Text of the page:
Spouses mutually express their personal love in the ‘language of the body’, which clearly involves both ‘spousal meanings’ and ‘parental ones’ … It is in their bodies and through their bodies that the spouses consummate their marriage and are able to become father and mother (23).

By procreating outside of the context of bodily intercourse we are disrespecting, or, at least, not paying adequate attention to, our nature as bodily persons.

The third argument presented revolves around the dignity of the child created through IVF. It argues, firstly, that the child must be respected as an equal in dignity to the parents who gave him/her life. Secondly, it argues that the process of assisted human reproduction has implications for how we see or prize the child conceived. Every child should be the fruit of a loving conjugal act where ‘the spouses cooperate as servants and not as masters in the work of the Creator who is love’ (24).

The important point being made here is that parents are called to cooperate with God in the act of procreation rather than dominate that process. The document goes on to argue:

In reality, the origin of a human person is the result of an act of giving. The one conceived must be the fruit of his parents’ love. He cannot be desired or conceived as the product of an intervention of medical or biological techniques; that would be equivalent to reducing him to an object of scientific technology (25).

Implicit in this argument is the claim that through controlling the process of procreation the child is not seen as a gift, but more as the end product of a process of control. The difference between the language of procreation and that of reproduction may throw some light on this claim. The former expression implies that humankind cooperate with God in the act of creating new life while the latter, in using the language of industry, emphasises human domination and control of the process. However, it is unclear from the text, and from human experience, how a child conceived through IVF and clearly wanted by his/her parents would be viewed as ‘an object of scientific technology’. The argument appears, at best, strained and, at worst, incredible and, not surprisingly, does not appear in later documents.

The question of how we view the child conceived through IVF is touched on again later in the document, but in a more credible way. The context is a brief discussion on whether there is a right to have a child.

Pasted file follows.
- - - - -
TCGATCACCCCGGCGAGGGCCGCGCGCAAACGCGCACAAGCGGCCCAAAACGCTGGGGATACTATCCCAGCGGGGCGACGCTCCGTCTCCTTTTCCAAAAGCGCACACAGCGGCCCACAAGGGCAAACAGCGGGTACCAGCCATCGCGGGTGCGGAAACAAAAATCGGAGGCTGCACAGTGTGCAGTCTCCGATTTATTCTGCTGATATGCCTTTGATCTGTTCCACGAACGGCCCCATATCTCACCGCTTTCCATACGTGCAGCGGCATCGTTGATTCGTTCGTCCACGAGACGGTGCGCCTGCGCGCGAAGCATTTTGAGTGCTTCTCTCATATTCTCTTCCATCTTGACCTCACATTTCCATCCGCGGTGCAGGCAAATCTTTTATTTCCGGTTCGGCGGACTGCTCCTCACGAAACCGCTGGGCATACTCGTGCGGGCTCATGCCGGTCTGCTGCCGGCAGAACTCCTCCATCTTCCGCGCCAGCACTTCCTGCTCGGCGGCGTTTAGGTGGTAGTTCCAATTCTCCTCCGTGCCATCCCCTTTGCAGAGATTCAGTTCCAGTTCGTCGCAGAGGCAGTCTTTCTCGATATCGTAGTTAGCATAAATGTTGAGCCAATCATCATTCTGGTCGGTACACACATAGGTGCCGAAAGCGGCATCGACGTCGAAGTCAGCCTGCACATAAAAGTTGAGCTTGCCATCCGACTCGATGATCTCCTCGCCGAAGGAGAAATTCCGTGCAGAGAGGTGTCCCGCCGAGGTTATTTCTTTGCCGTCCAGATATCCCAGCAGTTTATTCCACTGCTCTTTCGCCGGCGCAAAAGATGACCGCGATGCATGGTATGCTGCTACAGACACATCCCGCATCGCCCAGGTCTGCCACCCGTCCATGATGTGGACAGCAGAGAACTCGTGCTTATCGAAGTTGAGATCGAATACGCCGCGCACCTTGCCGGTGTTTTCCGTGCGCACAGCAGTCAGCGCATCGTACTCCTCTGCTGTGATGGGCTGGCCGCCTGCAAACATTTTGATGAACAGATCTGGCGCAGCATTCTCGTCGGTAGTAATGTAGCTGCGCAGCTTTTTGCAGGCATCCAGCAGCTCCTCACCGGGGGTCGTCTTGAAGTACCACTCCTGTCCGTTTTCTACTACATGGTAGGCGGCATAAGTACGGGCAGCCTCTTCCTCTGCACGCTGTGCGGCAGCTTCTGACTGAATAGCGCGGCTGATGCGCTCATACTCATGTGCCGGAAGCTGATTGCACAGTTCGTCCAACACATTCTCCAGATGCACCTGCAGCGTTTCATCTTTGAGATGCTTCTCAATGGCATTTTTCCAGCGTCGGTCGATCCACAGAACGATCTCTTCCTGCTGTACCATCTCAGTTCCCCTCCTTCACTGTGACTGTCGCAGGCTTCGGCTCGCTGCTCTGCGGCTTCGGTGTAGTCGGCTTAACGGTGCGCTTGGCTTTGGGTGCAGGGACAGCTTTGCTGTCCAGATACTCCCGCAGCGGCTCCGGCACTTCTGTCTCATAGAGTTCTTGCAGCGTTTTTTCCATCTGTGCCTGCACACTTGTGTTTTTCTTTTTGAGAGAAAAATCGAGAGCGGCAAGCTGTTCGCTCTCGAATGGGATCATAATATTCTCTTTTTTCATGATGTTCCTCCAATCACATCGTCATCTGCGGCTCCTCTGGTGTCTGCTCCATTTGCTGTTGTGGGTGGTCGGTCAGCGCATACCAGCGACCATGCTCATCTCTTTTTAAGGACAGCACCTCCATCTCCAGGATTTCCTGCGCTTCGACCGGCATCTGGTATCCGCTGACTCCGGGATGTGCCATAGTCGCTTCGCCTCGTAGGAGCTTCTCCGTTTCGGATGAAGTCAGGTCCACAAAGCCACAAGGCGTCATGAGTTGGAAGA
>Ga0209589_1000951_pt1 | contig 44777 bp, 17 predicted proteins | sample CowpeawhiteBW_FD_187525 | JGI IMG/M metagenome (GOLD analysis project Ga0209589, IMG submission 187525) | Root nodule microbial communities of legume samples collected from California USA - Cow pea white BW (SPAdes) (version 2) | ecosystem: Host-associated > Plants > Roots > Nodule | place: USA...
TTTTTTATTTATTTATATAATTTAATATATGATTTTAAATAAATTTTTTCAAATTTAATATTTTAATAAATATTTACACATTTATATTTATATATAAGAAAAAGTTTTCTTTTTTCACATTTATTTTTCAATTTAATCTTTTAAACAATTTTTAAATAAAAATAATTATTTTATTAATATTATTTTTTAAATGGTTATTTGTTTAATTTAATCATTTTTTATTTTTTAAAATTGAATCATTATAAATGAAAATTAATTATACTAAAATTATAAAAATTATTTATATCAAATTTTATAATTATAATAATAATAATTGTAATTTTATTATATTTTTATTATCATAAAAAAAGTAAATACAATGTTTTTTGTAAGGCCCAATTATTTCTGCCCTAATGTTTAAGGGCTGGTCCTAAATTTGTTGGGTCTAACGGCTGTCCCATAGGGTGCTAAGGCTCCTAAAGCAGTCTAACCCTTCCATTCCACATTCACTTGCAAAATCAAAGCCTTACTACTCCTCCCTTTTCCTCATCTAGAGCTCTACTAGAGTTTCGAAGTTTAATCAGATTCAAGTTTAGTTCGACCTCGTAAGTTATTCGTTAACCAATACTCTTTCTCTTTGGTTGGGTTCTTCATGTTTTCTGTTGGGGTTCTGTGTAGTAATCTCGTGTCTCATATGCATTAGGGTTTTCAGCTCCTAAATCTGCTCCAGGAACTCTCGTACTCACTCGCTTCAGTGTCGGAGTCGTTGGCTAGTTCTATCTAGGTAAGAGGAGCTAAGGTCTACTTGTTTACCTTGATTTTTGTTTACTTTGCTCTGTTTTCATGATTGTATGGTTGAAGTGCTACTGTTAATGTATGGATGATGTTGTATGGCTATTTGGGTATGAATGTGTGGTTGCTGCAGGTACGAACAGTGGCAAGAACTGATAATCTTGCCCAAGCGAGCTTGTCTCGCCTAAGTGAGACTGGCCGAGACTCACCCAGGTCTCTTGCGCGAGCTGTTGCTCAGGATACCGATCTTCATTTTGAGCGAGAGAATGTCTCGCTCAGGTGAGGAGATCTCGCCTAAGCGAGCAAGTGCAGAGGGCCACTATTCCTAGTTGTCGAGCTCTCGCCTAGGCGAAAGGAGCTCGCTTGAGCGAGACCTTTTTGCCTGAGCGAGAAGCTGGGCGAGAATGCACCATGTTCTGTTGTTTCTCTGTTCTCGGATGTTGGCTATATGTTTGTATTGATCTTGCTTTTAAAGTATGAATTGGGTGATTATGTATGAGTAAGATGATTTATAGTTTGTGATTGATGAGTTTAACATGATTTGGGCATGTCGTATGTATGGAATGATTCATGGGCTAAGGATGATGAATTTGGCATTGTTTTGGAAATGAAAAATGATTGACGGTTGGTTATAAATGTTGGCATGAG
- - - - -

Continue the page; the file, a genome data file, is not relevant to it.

Nevertheless, marriage does not confer upon the spouses the right to have a child, but only the right to perform those natural acts which are per se ordered to procreation. A true and proper right to a child would be contrary to the child’s dignity and nature. The child is not an object to which one has a right (26).

The important point being made here is that the language of rights is inappropriate in this area because it could contribute to a culture that views children as possessions or objects. Because children are equal in dignity to their parents and all other persons, they cannot be instrumentalised in this way.

The second pillar on which the Church’s response to artificial reproductive technologies is constructed is based on the Church’s understanding of human sexuality and the nature of human parenthood, and leads it to reject procedures that replace the conjugal act, such as IVF, gamete intra-fallopian transfer (GIFT) and intra-cytoplasmic sperm injection (ICSI) (27). Procedures that, on the other hand, act as an aid to the conjugal act and its fertility – for example, surgery, drug treatment or NaPro technology – are permitted. The approach and conclusions of Church teaching in this regard are rooted loosely in Scripture (the significance of marriage as the locus for family), reason (the nature of human sexuality) and tradition (the consistent teaching of the Church).

Reproductive technologies have raised considerable questions for societies across the globe. These include questions concerning the status of human life at the earliest stage of development, the nature of human parenthood, the significance of our embodiment and the right to have a child. Societies worldwide have responded to these questions in a myriad of ways. This is reflected in the rich variety of legislative frameworks within which reproductive technologies are carried out.

During the (ongoing) debate on the ethics of reproductive technologies, the Catholic moral tradition has articulated a clear and consistent stance. It firmly argues that life should be treasured and protected from the moment of fertilisation, rather than at some later stage like implantation or at the appearance of the primitive streak. This position was clearly articulated in Donum vitae and appears even more prominently in later teaching documents (28). It concludes, therefore, that discarding, freezing or experimenting with ‘surplus’ embryos is morally unacceptable. Such activities, it contends, contribute to an erosion of respect for pre-implanted life and contribute to a culture that sees human life at that early stage as of little value.